When the visiting prosthetist finally came to Guam, I was very excited to get the process started. My parents and I had no idea what to expect. I had never met an amputee prior to becoming one. We showed up at the Skilled Nursing Facility and checked in. I met a few other amputees who had prosthetics, but were not walking with them. Not a good sign, but since I didn’t know any better it didn’t come across as odd. When it was finally my turn, the prosthetist took one look at me and said I’d need to go to their facility in Hawaii. Hooray! A trip!
The prosthetist on Guam had told us to expect the fitting process to take about a month. When I told my boss, she immediately offered to let me stay in a vacant, furnished condo that a good friend of hers owns. That helped out greatly so we wouldn’t have to spend the money on a hotel. The condo was located in Makaha Valley on the Northwest side of Hawaii. It takes about an hour to drive there from Waikiki and a little longer from the airport. It was a nice scenic drive and we got to experience a different part of Hawaii, a part of Hawaii that the tourist industry doesn’t want you to see. Drive a little further north on the western seaside and you start passing a vast homeless encampment on the beach, sheltered under the trees. We were shocked to see all those tents that seemed to stretch for a good half a mile. Makaha Valley was a different place than the picturesque beaches that you normally associate with Hawaii. It was a little bit like Guam.
At the prosthetic office we met Randy, the prosthetist who would be working on my fitting. He was a nice guy. They first start by taking a mold of your residual limbs. They do this with a type of fabric and plaster that once wet, sets in a matter of minutes. They take that mold and fill it with plaster to create a model of your limb. That takes a few days to dry. While it was drying we had a chance to explore the island. It was a good time hanging out with my parents around Hawaii. We went to the flea market around the stadium, visited an aquarium, shopped at Hickam AFB, and even got to meet a Guam friend’s sister.
When we went back to try on the finished legs I was super excited. I put them on and with some guidance from Randy, I stood up. Whoa. Something was not right, I was way taller than my dad! There were some adjustments that needed to be made to the sockets. The sockets are the part of the prosthetic that allow it to attach to the residual limb. There are different types of sockets or suspension systems as they’re known in prosthetic terminology. The types that I had been given were a pin-lock system whereby you roll a liner onto your limb and the end of that liner has a screw-like device that locks into a, well, a lock. I included a picture below. That was what they decided to use for my above knee side–the left side where the femur had to be cut. That will always be my easy-to-fit side. For my right side, or knee disarticulation side (KD), I received a suspension system that wasn’t exactly suction (another, popular type of suspension). Because the KD side had a complete femur and the ends of the femur had bony protuberances, or condyles, they used those condyles as a sort of latch for the socket to hang on to. I’d learn later on that no prosthetic clinic does that. When I told them it was a bit uncomfortable, they told me that I’d have to get used to it. I’d also learn later on that no prosthetic clinic should ever tell you that. I left that day feeling depressed and disappointed.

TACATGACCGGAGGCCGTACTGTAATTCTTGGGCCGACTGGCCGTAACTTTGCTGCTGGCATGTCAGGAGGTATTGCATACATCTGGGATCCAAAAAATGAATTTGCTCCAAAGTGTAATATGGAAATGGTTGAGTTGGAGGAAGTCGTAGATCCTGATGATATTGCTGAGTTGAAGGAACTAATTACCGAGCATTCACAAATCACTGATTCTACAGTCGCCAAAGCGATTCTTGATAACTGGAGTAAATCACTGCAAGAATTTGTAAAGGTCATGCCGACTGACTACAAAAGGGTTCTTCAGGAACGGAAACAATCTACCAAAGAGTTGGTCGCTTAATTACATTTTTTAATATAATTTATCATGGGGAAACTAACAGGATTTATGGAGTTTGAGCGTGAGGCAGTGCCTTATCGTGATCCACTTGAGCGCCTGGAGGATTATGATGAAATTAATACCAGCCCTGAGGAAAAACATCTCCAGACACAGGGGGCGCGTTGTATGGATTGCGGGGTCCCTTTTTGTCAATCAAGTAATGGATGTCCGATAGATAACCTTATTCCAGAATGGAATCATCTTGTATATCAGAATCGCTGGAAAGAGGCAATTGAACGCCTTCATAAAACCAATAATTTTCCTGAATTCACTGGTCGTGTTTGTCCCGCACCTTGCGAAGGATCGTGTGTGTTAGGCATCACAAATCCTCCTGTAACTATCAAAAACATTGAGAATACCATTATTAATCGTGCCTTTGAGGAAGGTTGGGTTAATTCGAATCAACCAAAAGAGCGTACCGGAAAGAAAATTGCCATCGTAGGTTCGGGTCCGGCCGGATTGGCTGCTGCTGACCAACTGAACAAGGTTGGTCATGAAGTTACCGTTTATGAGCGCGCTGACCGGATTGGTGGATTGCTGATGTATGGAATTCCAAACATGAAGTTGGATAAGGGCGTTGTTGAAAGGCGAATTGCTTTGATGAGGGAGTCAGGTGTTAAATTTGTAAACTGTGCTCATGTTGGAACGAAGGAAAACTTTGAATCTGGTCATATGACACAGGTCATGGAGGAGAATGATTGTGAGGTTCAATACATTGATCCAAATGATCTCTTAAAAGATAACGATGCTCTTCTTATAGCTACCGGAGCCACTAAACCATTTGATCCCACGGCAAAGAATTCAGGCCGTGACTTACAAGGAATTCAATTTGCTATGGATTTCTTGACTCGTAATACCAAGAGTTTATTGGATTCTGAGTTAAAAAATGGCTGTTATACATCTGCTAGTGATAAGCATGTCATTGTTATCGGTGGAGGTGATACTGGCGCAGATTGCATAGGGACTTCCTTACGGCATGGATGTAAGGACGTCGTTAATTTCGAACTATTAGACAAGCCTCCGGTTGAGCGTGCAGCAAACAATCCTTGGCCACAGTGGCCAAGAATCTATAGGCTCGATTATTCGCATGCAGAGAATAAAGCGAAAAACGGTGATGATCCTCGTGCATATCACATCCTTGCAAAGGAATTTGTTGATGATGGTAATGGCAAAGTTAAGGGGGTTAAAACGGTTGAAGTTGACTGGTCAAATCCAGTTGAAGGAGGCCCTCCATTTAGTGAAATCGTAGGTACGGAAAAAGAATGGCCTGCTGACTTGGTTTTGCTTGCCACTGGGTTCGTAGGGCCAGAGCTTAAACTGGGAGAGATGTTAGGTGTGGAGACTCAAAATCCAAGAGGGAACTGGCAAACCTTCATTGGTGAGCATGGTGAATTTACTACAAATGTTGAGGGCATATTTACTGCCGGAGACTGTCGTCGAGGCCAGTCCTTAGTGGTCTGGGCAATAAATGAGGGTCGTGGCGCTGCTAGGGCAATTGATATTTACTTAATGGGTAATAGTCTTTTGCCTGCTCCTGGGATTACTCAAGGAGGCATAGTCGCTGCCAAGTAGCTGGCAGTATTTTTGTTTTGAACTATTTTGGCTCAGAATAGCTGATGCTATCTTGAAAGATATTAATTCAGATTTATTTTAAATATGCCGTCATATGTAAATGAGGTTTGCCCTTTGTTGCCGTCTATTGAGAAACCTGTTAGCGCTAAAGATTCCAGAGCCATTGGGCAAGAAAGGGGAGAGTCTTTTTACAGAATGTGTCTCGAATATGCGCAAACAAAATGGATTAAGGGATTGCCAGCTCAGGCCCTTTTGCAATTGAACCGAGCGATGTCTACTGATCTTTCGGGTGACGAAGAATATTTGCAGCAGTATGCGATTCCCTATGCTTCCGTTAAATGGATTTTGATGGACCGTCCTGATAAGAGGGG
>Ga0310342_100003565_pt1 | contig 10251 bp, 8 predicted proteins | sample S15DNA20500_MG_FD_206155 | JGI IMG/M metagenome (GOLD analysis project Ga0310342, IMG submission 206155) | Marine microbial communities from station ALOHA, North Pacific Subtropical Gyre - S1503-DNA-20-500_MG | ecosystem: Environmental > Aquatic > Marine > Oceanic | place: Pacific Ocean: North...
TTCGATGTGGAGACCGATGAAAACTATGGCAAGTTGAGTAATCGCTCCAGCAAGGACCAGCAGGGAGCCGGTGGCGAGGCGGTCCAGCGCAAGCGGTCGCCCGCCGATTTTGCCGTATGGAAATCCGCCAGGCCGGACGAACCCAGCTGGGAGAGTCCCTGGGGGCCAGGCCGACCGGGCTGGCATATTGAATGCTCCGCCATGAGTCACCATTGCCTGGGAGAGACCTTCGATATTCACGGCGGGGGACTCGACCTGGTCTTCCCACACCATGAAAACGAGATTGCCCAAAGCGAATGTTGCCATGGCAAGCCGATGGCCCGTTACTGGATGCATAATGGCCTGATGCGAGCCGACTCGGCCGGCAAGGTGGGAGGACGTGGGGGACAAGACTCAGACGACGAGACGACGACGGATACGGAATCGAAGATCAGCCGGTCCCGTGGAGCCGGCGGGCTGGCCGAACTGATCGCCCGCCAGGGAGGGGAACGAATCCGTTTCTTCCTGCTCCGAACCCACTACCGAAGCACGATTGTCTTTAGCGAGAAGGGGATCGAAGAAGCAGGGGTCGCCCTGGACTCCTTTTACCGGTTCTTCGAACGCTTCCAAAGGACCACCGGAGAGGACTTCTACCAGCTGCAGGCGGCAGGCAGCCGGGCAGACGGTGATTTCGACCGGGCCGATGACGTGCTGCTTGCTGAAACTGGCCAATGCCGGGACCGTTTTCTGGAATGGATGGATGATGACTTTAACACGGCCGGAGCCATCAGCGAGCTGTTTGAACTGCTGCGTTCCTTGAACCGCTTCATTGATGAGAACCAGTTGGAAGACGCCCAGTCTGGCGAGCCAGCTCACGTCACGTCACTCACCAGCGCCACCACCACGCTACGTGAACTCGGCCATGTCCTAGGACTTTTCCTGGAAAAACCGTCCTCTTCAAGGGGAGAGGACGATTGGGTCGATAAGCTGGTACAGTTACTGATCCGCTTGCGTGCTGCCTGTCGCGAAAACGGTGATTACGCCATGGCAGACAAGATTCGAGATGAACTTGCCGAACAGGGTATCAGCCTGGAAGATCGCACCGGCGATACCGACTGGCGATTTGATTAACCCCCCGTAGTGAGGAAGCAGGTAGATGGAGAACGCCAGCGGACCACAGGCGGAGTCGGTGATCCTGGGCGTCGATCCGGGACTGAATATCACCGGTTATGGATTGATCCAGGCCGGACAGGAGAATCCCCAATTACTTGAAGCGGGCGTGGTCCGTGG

The fact is I never learned to walk in their setup because it was near impossible for a bilateral above knee amputee to expect to walk they way they’d designed it. I’d learn also that it’s also near impossible for a bilateral amputee to walk on full-length prosthetics right after a traumatic amputation. I realized that this clinic that visits Guam was used to working on below the knee amputees who mostly lost limbs as a result from diabetes. Guam has the highest incidence of diabetes II in the USA. The clinic had never worked on a bilateral above the knee amputee who happened to be super active before losing their limbs. They had no idea what they were doing when trying to fit me, but they gave it their best shot.
View from the condo
A friend’s sister who visited us
Pin-lock system or narwhale as I’d come to call it